Drug Resistant Epilepsy and Keto: how does it work?
The Ketogenic Diet | What is Ketosis?
More than just a lifestyle choice or modern weight loss diet, the Ketogenic diet is used as a tool to combat certain physical and neurological conditions, including epilepsy. #EpilepsyTogether
This classical diet is based on a ratio of ketone producing foods in the diet (fat) to foods that reduce ketone production (carbohydrate and protein). A ‘ketogenic’ ratio of at least 3:1 is usually needed for maintenance of a good state of ketosis and optimal seizure control, although this varies between individuals and some will need a lower 2:1 ratio or a higher 4:1 ratio. In a 3:1 diet, 87% of the energy is provided by fat, in a 4:1 diet this increases to 90%. Fat is usually provided from food sources such as butter, mayonnaise, margarine, oil, cream, or a supplement that is available on medical prescription. Protein intake is based on minimum requirements for growth and is generally provided by a high-biological value source at each meal such as meat, fish, eggs or cheese. Carbohydrates are very restricted; starchy foods are not allowed, the main sources being a limited portion of vegetables or fruit.
Drug-resistant epilepsy | Drug-resistant epilepsy causes
Two thirds of people with epilepsy can be treated by anti-epileptic medication, sadly, some epilepsy conditions prove to be drug resistant. Causes of drug resistant epilepsy (refractory epilepsy) vary but include: noncompliance, seizures that are not epileptic, misdiagnosis of the seizure type or epilepsy syndrome, inappropriate use of medication, and lifestyle issues. (https://www.ncbi.nlm.nih.gov/pmc/articles/PMC4001229/).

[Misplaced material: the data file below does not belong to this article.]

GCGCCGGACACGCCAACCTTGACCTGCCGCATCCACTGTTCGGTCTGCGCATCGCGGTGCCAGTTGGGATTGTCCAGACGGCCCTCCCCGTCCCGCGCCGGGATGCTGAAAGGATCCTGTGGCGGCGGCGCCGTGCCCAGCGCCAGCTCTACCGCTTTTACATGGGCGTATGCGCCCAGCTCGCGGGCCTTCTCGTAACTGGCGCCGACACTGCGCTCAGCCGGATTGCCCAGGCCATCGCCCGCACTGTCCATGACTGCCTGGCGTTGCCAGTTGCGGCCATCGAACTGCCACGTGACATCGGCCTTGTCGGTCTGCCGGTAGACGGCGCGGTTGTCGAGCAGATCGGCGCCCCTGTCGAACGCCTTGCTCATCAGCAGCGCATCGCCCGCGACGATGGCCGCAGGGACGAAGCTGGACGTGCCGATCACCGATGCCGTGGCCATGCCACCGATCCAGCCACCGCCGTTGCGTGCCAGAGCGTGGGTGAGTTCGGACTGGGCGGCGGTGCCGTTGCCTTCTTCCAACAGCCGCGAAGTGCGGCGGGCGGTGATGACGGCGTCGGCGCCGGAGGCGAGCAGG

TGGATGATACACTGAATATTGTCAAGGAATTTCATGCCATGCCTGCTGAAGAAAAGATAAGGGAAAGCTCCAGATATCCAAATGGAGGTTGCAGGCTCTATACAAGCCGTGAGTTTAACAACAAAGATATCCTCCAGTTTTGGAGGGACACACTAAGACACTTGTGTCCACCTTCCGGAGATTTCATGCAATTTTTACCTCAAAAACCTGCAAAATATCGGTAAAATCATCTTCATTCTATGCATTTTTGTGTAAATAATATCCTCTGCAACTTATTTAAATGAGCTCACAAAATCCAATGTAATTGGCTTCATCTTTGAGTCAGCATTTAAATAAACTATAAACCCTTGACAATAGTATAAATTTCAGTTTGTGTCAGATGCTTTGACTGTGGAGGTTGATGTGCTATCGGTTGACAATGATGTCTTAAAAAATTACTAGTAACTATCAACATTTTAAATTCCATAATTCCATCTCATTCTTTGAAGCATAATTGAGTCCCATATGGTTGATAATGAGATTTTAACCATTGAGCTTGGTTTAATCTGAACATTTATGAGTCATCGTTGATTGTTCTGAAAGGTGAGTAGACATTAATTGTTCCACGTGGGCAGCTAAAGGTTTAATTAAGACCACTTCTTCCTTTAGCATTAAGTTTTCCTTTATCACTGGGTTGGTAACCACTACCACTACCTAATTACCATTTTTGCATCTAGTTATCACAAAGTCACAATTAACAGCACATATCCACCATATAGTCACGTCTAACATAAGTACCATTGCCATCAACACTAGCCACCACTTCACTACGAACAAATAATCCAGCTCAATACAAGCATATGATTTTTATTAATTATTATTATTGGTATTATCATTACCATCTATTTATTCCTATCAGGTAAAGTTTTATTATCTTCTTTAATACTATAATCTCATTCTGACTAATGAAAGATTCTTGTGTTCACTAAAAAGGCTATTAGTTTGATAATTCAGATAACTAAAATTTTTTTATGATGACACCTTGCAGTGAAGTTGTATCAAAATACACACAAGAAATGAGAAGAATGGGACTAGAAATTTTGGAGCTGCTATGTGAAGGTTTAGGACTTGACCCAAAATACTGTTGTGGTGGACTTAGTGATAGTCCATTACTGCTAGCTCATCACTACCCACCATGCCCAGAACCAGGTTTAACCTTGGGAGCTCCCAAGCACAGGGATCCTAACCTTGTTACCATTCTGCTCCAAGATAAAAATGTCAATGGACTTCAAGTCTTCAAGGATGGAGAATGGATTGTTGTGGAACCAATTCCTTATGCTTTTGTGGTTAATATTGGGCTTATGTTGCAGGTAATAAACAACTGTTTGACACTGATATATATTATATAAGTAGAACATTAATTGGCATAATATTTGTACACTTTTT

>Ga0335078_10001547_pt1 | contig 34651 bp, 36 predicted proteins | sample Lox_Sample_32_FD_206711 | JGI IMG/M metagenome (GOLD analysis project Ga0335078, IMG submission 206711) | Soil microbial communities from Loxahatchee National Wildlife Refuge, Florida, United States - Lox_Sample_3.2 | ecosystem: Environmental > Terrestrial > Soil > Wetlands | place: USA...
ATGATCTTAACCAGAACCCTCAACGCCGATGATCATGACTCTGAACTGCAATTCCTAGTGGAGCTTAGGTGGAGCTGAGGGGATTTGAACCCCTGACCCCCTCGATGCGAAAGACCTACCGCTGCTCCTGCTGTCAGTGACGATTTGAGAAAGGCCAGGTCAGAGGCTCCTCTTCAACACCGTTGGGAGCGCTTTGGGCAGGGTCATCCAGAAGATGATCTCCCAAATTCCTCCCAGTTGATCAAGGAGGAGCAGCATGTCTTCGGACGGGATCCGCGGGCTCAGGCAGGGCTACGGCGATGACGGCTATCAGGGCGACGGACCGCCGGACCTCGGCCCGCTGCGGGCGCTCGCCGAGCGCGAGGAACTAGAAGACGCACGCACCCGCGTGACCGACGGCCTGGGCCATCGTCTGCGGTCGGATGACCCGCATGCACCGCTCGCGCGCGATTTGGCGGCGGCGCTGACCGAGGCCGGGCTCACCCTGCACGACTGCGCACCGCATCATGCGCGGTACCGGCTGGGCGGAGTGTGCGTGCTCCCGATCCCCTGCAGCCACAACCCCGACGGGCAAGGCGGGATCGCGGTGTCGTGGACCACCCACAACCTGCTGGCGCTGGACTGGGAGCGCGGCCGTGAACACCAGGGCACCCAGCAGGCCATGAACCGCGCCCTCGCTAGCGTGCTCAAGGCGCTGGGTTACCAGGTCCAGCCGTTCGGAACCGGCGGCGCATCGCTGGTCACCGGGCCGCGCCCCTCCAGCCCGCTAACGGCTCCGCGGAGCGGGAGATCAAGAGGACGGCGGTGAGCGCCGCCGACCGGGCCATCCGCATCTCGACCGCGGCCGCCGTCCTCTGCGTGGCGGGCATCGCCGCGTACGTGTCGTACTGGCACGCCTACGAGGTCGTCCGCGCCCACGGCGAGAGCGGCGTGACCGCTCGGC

In cases where drug treatments fail, the ketogenic diet has proven to be a vital life line in minimising seizures and giving people back a fuller, richer quality of life.
Lucy Murphy is one such person and here on the Matthews Friends website, she tells her story of growing up with frequent seizures and hospital ICU vists, then making the switch to her diet that has seen her grow into an inspiring young woman and a talented ketogenic cook!
How does the keto diet work for epilepsy
A high fat, low carbohydrate diet was first described in the medical literature in 1921 as a treatment for epilepsy in children, following other reports of the beneficial effects of fasting on seizure control. The diet was designed to mimic the metabolic changes that occur in the body during starvation, i.e. adaption to spare muscle protein breakdown and draw on energy reserves of body fat. The diet became known as the ‘ketogenic diet’ and is the basis of the classical ketogenic diet still used today. Again, the diet has been found to dramatically minimise the frequency and severity of seizures.
For more information on the ketogenic diet and managing drug-resistant epilepsy, visit Matthew’s Friends for information on medical ketogenic dietary therapies, how to get started, how to manage, etc.
Lo-Dough is proud to support both Matthews Friends and The Daisy Garland, two fantastic charities set up for children with drug resistant epilepsy and their families.
Matthews Friends Instagram: www.instagram.com/matthewsfriendsketogenic/
Matthews friends recipes: https://www.matthewsfriends.org/recipes-welcome
The Daisy Garland Instagram: https://www.instagram.com/thedaisygarland/
The Daily Garland Facebook https://www.facebook.com/thedaisygarland
Lo-Dough’s low carb recipes https://lodough.co/blogs/recipes/tagged/carbs_under-10Keto College www.ketocollege.co.uk